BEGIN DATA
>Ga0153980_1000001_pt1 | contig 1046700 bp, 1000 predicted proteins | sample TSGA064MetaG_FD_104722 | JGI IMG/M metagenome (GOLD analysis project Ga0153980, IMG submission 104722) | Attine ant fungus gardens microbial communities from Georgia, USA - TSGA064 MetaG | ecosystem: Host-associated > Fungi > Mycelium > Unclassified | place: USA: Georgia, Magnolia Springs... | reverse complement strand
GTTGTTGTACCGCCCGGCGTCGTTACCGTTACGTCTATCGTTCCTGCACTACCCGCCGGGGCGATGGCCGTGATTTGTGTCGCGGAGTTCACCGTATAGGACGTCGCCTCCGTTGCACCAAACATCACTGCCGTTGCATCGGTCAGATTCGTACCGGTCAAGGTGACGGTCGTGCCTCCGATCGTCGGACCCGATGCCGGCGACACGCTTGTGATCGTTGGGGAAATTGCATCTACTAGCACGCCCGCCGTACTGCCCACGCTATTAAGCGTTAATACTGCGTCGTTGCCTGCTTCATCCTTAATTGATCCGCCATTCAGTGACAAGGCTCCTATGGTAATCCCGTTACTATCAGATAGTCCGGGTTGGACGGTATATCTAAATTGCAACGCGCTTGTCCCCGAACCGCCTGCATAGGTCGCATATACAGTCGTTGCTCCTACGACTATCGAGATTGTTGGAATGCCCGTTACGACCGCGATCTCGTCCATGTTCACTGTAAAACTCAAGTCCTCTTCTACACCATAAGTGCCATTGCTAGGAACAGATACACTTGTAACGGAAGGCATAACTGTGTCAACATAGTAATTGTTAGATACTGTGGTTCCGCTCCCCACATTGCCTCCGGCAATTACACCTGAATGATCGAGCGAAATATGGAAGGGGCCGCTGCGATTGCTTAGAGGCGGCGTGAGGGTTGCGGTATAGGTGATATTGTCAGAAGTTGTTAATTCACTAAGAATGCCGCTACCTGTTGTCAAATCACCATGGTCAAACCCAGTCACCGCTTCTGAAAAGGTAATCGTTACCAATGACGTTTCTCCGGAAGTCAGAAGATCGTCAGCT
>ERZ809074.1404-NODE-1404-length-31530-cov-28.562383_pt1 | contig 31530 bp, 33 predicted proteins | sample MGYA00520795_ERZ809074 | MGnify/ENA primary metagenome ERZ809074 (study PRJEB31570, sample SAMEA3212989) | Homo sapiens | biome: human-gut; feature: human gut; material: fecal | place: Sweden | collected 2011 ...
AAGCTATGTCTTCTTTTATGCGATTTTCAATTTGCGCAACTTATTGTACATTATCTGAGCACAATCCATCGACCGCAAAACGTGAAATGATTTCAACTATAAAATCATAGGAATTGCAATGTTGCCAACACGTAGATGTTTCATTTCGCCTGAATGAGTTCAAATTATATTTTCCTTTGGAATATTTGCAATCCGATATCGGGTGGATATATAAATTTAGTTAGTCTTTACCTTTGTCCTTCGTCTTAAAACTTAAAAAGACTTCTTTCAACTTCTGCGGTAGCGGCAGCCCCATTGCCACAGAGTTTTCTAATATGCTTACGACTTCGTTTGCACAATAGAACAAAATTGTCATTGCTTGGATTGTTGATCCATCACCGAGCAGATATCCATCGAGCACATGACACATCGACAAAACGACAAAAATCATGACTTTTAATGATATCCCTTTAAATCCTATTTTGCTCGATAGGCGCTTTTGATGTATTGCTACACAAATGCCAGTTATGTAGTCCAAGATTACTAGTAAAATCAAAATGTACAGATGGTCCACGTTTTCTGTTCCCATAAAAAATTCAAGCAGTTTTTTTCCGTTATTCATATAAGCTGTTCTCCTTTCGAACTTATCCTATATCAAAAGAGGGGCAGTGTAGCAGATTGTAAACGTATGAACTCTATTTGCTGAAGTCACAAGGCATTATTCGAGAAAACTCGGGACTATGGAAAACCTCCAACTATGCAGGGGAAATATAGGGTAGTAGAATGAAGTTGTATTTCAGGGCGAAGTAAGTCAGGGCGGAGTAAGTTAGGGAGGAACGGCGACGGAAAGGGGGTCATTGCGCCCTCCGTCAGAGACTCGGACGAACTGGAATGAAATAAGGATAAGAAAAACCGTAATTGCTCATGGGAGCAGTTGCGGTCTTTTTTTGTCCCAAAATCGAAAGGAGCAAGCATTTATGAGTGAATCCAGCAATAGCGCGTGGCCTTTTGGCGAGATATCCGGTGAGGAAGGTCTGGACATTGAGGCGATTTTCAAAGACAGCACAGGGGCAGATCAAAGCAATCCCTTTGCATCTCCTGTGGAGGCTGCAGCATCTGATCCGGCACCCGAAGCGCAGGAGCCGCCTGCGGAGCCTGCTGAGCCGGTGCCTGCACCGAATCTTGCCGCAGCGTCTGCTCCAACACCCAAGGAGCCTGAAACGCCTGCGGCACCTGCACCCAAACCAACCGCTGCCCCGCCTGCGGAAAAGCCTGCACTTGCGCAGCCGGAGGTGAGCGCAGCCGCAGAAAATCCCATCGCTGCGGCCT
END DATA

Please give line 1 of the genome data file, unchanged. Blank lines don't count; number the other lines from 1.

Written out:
>Ga0153980_1000001_pt1 | contig 1046700 bp, 1000 predicted proteins | sample TSGA064MetaG_FD_104722 | JGI IMG/M metagenome (GOLD analysis project Ga0153980, IMG submission 104722) | Attine ant fungus gardens microbial communities from Georgia, USA - TSGA064 MetaG | ecosystem: Host-associated > Fungi > Mycelium > Unclassified | place: USA: Georgia, Magnolia Springs... | reverse complement strand